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Futures Movers: Oil rises after reported strike on Saudi oil facility, with global prices up nearly 12% for the week

Oil futures fell Friday after European Union countries fail to agree on a ban on imports of Russian crude, but ongoing supply concerns set prices up for the first weekly gain in three weeks.

President Joe Biden, speaking in Brussels, announced an agreement that would see the U.S. boost trans-Atlantic shipments of liquefied natural gas as part of a long-term plan aimed at weaning Europe off its dependence on Russian gas.

Price action

West Texas Intermediate crude for May delivery



fell $1.95, or 1.7%, to $110.39 a barrel on the New York Mercantile Exchange, with the contract trading down over 7% for the week.

May Brent crude

the global benchmark, was down $1.74, or 1.5%, at $117.29 a barrel on ICE Futures Europe, with the contract up over 8% for the week.

April natural gas

rose 1.1% to $5.461 per million British thermal units — trading up over 12% for the week.

April gasoline

fell 0.3% to $3.379 a gallon, eyeing a more than 4% rise on the week, while April heating oil

declined 3.4% to $4.016 a gallon, with prices up nearly 12% from the week-ago finish.

Market drivers

The U.S. and U.K. have moved to ban imports of Russian crude, but several European Union countries have resisted pressure for an embargo due to their heavy reliance on supplies from the country.

“The risk of disruption to Russian oil production keeps prices high despite any formal announcement to embargo Russian crude by any significant consumer,” said Stephen Innes, managing partner at SPI Asset Management, in a daily note. “Only the U.S. and U.K. have said they will no longer purchase Russian crude and products,” he said, estimated that total amount of oil involved is around 900,000 barrels a day in aggregate.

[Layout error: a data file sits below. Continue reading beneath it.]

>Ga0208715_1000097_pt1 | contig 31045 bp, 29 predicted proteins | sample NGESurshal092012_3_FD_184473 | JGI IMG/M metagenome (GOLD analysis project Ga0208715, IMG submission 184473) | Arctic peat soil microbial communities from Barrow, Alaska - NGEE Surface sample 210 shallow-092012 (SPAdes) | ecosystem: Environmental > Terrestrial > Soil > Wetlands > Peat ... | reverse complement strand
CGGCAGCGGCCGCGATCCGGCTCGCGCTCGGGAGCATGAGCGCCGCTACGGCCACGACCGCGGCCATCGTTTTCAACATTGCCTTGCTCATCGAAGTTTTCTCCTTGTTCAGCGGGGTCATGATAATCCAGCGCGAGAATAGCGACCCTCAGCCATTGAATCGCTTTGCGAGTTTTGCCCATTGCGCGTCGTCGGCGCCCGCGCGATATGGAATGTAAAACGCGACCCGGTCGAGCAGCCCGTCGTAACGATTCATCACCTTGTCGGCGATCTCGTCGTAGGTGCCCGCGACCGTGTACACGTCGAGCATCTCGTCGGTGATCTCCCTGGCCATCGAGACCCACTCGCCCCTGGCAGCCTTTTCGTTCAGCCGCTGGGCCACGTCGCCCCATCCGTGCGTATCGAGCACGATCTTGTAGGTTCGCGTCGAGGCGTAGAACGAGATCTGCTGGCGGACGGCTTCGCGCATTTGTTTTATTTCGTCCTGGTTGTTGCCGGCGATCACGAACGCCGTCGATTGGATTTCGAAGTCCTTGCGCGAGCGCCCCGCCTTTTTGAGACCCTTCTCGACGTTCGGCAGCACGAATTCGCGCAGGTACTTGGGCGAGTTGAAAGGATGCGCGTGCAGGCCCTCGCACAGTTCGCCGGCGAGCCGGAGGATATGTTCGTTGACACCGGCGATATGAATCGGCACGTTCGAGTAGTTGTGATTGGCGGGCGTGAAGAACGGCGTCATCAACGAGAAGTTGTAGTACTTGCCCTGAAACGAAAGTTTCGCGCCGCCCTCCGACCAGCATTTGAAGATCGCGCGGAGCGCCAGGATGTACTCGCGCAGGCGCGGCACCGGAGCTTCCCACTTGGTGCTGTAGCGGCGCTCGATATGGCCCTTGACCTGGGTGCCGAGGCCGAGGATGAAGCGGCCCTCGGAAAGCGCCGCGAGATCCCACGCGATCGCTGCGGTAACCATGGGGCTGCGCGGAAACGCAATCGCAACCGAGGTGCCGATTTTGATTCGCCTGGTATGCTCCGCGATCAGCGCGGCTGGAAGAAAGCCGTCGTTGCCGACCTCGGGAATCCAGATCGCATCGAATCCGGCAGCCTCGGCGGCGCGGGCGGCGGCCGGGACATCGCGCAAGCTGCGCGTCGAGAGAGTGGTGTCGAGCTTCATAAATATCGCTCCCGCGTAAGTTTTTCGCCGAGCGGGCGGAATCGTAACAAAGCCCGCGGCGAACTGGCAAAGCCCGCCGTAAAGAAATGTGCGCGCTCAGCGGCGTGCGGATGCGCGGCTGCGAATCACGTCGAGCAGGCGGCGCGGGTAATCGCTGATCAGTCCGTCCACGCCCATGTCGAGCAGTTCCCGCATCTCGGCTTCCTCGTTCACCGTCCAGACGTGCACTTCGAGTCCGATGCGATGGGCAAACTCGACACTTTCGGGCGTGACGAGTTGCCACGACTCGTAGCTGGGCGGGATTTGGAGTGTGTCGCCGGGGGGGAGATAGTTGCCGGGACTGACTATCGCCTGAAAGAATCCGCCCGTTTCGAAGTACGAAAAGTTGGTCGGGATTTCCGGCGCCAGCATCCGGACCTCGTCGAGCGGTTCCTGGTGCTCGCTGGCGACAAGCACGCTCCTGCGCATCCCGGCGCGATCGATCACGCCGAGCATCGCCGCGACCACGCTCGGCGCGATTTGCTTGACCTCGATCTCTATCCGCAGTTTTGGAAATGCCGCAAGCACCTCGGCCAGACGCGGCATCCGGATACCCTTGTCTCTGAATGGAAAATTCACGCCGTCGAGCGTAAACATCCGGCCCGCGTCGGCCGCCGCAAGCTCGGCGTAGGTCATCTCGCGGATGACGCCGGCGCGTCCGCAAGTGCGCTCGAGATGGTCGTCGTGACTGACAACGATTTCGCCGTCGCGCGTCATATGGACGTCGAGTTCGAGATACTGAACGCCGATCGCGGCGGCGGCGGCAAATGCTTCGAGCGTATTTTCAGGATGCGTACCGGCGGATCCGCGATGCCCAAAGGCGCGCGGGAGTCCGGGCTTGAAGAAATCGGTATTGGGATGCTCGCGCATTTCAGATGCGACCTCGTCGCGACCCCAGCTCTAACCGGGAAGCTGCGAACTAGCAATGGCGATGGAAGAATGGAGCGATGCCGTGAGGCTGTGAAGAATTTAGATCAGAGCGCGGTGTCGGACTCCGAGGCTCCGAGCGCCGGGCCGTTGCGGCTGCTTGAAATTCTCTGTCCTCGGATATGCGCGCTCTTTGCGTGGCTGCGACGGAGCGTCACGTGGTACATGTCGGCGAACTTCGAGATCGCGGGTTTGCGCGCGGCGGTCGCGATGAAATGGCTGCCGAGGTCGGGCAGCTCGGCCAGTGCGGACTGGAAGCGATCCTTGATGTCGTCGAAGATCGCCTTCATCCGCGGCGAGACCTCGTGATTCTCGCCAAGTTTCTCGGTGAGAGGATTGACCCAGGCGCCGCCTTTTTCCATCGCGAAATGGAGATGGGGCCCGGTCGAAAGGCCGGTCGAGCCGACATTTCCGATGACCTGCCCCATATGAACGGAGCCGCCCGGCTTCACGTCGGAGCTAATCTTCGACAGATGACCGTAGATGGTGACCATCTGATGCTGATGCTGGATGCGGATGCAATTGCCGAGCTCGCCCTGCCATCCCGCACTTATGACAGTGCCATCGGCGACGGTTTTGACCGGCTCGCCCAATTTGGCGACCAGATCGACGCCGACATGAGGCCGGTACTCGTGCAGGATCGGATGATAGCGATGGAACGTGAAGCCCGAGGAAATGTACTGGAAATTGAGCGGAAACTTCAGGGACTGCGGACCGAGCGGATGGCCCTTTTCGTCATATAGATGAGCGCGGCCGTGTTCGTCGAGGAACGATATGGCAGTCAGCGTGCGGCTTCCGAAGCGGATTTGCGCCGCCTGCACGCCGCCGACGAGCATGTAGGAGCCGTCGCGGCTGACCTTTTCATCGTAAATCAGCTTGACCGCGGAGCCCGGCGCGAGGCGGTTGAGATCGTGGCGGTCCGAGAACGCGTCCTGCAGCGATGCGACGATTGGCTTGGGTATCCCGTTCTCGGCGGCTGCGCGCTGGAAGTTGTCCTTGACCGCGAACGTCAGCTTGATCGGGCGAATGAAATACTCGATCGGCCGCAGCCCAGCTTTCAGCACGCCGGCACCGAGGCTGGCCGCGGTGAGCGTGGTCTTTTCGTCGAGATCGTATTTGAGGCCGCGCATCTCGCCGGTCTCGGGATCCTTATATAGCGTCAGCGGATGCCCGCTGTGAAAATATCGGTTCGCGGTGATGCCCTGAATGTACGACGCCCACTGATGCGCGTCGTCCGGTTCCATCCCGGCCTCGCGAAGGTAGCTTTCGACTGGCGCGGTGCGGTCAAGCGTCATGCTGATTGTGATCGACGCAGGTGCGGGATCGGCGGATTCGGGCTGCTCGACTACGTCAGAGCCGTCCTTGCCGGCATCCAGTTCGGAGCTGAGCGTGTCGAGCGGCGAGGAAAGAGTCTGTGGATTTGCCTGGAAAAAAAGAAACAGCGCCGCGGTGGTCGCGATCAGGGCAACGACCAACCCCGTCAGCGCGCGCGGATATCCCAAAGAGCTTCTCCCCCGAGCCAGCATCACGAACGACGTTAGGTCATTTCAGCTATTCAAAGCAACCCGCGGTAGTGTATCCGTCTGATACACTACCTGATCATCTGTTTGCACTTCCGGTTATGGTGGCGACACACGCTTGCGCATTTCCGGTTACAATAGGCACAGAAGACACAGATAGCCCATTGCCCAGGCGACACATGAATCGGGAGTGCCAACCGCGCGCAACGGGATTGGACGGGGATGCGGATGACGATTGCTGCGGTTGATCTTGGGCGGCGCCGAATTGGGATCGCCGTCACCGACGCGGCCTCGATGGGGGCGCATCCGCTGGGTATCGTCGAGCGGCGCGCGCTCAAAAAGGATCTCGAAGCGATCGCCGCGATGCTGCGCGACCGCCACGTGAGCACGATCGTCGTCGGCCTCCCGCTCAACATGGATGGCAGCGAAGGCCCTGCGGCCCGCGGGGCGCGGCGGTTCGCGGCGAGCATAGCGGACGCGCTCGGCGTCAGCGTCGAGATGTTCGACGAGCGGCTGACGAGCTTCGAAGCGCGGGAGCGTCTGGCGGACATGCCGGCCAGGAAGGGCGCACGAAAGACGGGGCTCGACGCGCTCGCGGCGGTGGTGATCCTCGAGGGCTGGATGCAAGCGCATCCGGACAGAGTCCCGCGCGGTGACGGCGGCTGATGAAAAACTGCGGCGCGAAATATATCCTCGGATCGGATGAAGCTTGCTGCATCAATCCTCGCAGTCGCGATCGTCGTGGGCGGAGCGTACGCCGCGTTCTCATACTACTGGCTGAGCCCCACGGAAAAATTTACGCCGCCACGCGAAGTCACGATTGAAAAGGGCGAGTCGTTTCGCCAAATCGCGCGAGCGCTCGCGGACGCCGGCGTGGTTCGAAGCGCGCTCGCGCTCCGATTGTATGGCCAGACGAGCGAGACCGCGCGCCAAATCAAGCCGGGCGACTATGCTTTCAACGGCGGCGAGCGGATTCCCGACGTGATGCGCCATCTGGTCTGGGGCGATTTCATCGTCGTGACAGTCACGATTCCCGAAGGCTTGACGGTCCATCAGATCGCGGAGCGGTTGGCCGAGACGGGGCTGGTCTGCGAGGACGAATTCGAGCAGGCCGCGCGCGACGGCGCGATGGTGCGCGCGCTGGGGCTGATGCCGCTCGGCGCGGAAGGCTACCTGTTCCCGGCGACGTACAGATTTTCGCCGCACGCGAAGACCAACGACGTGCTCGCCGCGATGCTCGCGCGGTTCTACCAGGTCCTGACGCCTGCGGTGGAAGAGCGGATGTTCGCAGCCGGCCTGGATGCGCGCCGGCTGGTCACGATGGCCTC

Still the fact that oil is only trading a few dollars lower “suggests the EU embargo was always a low-probability outcome,” said Innes.

Besides, “it’s tough to be short oil as U.S. inventories continue to dwindle” and there bound to be more supply shocks in the future, he said.

“Oil prices could remain very sticky at current levels and eventually push higher when China eases all COVID restrictions in catch-up mode to the rest of the world,” Innes said. 

Meanwhile, the Caspian Pipeline Consortium said crude loadings have resumed out of its terminal on Russia’s Black Sea coast after an interruption earlier this week due to bad weather, noted Warren Patterson, head of commodities at ING, in a note.

Biden and European Commission President Ursula von der Leyen announced a joint task force to reduce Europe’s dependence on Russian fossil fuels and strengthen European energy security. Among its objectives, the U.S. will work with international partners and look to ensure additional liquefied natural-gas volumes for the EU market of at least 15 billion cubic meters in 2022, with expected increases going forward, the White House said.

Looking ahead, major oil producers known as OPEC+ will meet Thursday to decide to production levels for May.

Read: Why OPEC+ is likely to stick to its oil output plan when it meets next week

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